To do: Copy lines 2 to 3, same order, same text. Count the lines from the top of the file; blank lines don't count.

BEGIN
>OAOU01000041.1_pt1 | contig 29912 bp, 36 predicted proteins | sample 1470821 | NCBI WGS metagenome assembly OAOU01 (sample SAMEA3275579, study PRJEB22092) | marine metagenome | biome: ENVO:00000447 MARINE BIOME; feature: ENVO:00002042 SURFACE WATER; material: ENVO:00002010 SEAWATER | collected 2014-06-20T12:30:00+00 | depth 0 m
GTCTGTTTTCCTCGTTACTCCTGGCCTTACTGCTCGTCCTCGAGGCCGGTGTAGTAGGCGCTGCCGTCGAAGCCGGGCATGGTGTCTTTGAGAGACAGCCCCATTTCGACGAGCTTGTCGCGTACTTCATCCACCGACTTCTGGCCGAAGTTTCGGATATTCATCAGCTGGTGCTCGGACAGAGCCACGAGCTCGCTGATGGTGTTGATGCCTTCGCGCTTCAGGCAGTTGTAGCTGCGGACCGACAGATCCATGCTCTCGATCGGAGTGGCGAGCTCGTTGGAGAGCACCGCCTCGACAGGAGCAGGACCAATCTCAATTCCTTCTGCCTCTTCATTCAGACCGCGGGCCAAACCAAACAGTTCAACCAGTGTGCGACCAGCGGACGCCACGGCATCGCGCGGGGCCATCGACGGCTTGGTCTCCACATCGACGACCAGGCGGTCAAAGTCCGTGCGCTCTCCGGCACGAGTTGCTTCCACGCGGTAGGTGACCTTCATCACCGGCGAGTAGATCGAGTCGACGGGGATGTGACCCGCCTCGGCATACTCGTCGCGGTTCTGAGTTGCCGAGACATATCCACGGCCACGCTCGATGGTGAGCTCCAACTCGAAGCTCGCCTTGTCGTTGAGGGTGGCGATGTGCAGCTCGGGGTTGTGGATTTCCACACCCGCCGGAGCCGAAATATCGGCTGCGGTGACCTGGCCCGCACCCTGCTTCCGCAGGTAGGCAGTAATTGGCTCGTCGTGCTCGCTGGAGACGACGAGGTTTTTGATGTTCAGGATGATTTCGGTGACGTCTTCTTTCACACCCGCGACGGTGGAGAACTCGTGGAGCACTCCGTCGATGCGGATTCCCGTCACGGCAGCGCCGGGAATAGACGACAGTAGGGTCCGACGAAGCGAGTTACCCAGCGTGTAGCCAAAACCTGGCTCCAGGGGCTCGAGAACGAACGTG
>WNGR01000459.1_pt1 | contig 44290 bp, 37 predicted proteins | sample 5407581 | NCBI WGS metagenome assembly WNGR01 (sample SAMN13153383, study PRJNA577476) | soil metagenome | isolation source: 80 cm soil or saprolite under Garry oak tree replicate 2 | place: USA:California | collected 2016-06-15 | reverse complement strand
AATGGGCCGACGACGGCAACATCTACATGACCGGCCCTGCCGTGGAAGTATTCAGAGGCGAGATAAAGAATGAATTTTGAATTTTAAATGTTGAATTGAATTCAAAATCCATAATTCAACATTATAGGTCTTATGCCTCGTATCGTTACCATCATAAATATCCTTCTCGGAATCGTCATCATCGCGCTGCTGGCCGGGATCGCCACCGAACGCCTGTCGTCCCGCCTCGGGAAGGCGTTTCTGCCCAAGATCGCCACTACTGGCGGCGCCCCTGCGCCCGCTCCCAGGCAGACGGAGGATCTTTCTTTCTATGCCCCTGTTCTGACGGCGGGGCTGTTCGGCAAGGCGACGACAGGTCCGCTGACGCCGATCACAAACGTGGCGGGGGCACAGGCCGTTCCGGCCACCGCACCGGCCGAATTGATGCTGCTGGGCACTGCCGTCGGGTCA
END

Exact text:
GTCTGTTTTCCTCGTTACTCCTGGCCTTACTGCTCGTCCTCGAGGCCGGTGTAGTAGGCGCTGCCGTCGAAGCCGGGCATGGTGTCTTTGAGAGACAGCCCCATTTCGACGAGCTTGTCGCGTACTTCATCCACCGACTTCTGGCCGAAGTTTCGGATATTCATCAGCTGGTGCTCGGACAGAGCCACGAGCTCGCTGATGGTGTTGATGCCTTCGCGCTTCAGGCAGTTGTAGCTGCGGACCGACAGATCCATGCTCTCGATCGGAGTGGCGAGCTCGTTGGAGAGCACCGCCTCGACAGGAGCAGGACCAATCTCAATTCCTTCTGCCTCTTCATTCAGACCGCGGGCCAAACCAAACAGTTCAACCAGTGTGCGACCAGCGGACGCCACGGCATCGCGCGGGGCCATCGACGGCTTGGTCTCCACATCGACGACCAGGCGGTCAAAGTCCGTGCGCTCTCCGGCACGAGTTGCTTCCACGCGGTAGGTGACCTTCATCACCGGCGAGTAGATCGAGTCGACGGGGATGTGACCCGCCTCGGCATACTCGTCGCGGTTCTGAGTTGCCGAGACATATCCACGGCCACGCTCGATGGTGAGCTCCAACTCGAAGCTCGCCTTGTCGTTGAGGGTGGCGATGTGCAGCTCGGGGTTGTGGATTTCCACACCCGCCGGAGCCGAAATATCGGCTGCGGTGACCTGGCCCGCACCCTGCTTCCGCAGGTAGGCAGTAATTGGCTCGTCGTGCTCGCTGGAGACGACGAGGTTTTTGATGTTCAGGATGATTTCGGTGACGTCTTCTTTCACACCCGCGACGGTGGAGAACTCGTGGAGCACTCCGTCGATGCGGATTCCCGTCACGGCAGCGCCGGGAATAGACGACAGTAGGGTCCGACGAAGCGAGTTACCCAGCGTGTAGCCAAAACCTGGCTCCAGGGGCTCGAGAACGAACGTG
>WNGR01000459.1_pt1 | contig 44290 bp, 37 predicted proteins | sample 5407581 | NCBI WGS metagenome assembly WNGR01 (sample SAMN13153383, study PRJNA577476) | soil metagenome | isolation source: 80 cm soil or saprolite under Garry oak tree replicate 2 | place: USA:California | collected 2016-06-15 | reverse complement strand